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Ming points controversy 'damages reputation of independents' - Joan Collins

Joan Collins was one of four TDs, including Luke ‘Ming’ Flanagan, who highlighted the issue of penalty points being quashed. She said revelations about ‘Ming’ will impact on the reputation of independent deputies.

Collins (right) with Flanagan, Clare Daly and Mick Wallace at a press conference about the penalty points controversy last December.
Collins (right) with Flanagan, Clare Daly and Mick Wallace at a press conference about the penalty points controversy last December.
Image: Laura Hutton/Photocall Ireland

THE PEOPLE BEFORE Profit TD Joan Collins has admitted that the controversy surrounding Luke ‘Ming’ Flanagan’s penalty points has impacted on the reputation of independent deputies in the Dáil.

Flanagan has been mired in controversy for the past week after he admitted that he had two sets of penalty points wiped from his record including one set which were wiped after he wrote to gardaí claiming he was exempt under a rule regarding travelling on Dáil business.

Flanagan had previously attempted to expose what he and three other TDs, including Collins, claimed was widespread quashing of penalty points from drivers’ licences  with as many as 50,000 points wiped over a four-year period.

“I think you have to accept it will have some impact,” Collins told TheJournal.ie yesterday when asked about the damage to the reputation of independent TDs this week’s revelations may have caused.

This latest controversy follows the furore surrounding Mick Wallace’s under-declaration of VAT last year which caused him considerable embarrassment and led to calls for him to resign his Dáil seat. Flanagan has also faced calls to resign this week.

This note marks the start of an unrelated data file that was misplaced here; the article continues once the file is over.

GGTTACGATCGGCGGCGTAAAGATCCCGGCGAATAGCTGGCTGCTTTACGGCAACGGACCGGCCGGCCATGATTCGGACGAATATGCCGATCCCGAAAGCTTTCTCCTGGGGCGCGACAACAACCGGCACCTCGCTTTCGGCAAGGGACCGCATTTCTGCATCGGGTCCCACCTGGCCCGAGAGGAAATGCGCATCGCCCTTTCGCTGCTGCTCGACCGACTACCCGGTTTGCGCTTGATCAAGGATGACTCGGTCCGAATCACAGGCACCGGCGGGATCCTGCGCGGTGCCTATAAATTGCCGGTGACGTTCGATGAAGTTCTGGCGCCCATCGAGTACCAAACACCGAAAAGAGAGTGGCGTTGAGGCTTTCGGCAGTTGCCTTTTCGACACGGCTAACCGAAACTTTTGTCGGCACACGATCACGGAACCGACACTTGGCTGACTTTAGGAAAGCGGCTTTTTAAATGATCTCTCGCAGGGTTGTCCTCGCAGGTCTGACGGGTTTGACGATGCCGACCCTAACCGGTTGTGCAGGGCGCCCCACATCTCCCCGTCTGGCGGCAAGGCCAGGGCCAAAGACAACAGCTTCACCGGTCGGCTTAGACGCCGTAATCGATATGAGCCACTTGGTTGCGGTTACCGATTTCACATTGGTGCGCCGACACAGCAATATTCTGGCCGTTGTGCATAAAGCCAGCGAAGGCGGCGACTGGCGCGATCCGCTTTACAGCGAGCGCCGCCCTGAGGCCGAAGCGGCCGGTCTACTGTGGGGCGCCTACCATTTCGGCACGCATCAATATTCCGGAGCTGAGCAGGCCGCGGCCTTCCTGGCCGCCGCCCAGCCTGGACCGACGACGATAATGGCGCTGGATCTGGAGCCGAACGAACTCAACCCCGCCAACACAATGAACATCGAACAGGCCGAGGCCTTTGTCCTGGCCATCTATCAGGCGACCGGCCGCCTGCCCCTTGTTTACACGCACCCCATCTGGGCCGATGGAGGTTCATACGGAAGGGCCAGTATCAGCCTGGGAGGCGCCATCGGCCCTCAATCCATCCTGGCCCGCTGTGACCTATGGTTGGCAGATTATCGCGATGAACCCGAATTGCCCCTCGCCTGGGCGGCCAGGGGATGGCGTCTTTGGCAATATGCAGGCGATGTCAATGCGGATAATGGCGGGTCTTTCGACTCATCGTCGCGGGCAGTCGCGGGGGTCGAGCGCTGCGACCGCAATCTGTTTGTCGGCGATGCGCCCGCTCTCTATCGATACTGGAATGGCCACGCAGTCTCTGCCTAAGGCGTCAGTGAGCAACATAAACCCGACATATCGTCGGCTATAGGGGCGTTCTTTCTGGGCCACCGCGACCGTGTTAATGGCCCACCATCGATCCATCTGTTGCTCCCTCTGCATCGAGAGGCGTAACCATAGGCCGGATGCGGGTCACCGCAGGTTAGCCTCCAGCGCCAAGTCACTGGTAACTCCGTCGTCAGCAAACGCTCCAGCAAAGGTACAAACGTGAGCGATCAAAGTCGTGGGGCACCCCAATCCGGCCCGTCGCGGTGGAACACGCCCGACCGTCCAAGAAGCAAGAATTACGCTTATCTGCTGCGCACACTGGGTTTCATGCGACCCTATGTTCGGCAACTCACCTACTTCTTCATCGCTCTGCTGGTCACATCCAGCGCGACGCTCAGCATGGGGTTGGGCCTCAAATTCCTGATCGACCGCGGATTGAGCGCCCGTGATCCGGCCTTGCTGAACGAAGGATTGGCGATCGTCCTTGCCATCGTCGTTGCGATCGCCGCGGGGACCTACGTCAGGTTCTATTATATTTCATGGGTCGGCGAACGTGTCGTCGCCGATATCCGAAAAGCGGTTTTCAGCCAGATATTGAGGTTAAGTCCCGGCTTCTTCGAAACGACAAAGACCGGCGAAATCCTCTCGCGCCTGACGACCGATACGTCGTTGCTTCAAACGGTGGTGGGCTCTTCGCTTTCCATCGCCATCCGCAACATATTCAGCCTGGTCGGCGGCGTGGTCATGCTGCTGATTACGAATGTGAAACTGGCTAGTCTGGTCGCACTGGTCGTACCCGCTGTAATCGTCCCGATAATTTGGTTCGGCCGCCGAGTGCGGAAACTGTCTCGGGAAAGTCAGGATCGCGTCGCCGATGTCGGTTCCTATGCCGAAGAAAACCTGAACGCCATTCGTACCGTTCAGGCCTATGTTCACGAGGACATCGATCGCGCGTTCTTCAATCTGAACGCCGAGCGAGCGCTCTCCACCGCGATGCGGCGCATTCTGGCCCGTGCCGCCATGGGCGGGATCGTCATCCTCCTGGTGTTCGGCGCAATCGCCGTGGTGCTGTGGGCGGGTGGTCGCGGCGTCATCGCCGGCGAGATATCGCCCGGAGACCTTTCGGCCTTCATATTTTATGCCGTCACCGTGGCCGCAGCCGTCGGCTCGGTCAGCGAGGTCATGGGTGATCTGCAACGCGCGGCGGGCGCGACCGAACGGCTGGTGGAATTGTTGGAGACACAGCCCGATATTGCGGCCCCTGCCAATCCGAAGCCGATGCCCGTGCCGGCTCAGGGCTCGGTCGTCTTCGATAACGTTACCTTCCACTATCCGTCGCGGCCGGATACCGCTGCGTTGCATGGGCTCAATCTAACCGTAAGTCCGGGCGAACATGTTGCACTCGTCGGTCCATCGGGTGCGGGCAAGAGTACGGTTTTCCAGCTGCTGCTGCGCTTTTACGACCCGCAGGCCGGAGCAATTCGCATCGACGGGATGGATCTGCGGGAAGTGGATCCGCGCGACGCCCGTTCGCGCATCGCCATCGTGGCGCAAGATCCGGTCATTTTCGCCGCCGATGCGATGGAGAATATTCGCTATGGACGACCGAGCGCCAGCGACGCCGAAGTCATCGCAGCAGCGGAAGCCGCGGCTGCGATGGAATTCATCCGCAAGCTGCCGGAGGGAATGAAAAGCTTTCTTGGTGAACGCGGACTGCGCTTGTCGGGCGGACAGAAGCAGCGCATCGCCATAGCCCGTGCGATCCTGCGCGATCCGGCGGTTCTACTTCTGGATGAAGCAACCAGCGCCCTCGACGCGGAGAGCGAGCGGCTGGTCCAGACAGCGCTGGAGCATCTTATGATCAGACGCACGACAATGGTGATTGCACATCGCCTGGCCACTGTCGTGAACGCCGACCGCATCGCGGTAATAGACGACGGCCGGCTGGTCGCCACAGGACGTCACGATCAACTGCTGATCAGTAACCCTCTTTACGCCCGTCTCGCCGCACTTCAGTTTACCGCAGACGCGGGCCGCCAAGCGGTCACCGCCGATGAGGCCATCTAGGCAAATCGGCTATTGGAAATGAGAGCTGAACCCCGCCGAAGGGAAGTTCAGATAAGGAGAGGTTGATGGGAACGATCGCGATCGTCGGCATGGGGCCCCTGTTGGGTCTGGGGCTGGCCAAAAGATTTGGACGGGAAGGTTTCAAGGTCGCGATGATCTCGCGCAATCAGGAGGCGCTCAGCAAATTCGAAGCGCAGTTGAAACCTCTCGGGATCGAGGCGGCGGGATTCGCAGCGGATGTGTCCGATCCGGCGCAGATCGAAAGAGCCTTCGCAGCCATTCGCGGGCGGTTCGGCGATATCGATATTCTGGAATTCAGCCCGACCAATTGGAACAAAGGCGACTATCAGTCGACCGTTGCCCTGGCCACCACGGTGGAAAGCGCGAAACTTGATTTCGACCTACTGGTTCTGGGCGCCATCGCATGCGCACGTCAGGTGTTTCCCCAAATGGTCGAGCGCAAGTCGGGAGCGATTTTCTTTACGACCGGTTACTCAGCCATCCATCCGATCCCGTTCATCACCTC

Contrary to a report yesterday, Flanagan cannot be ejected from the Dáil Technical Group – the grouping of independent TDs for the purposes of speaking rights in the Dáil - and so far no attempts have been made to ostracise the Roscommon-South Leitrim deputy.

Flanagan did not return a request for comment yesterday.

‘He apologised profusely’

Collins said that Flanagan’s actions were “out of order” and “wrong” and said she was particularly disappointed given she had been one of the deputies who named some of the high-profile public figures alleged to have had penalty points wiped from their licences in the Dáil last year.

“I put my neck on the line in trying to expose the situation,” she said.

“He was wrong and I said it to him,” she said of her conversation with Flanagan this week. “He apologised profusely, he said he shouldn’t have done it, and that it shouldn’t happened. But that’s okay saying that after the fact.”

Collins said it was the nature of the Technical Group that Flanagan could not be ejected from it as it was a grouping constituted purely for speaking rights in the Dáil chamber.

“If Michael Lowry applied to come in we couldn’t stop him. That’s the nature of the beast, it was put together for speaking rights. That’s really what it is, so he can’t be ejected,” she said.

The Dublin South-Central TD insisted that the issue of penalty points being wiped was still relevant and claimed that raising the issue has led to TDs being targeted in the media.

“None of us are whiter than white, we’re all public figures now,” she said. “It’s a media trying to undermine those who are making a stand on issues. They’re trying to drag anything out but Luke ‘Ming’ Flanagan did do that, you can’t make excuses for what he did.”

Collins would not be drawn on whether Flanagan should resign from the Dáil or not.

“I’m not going into that territory,” she added.

Read: Junior minister says Ming’s behaviour is ‘despicable and hypocritical’

Column: ‘Ming’ case demonstrates a profound misunderstanding of parliamentary privilege

Mick Wallace: Ming should have accepted quashed penalty points

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About the author:

Hugh O'Connell

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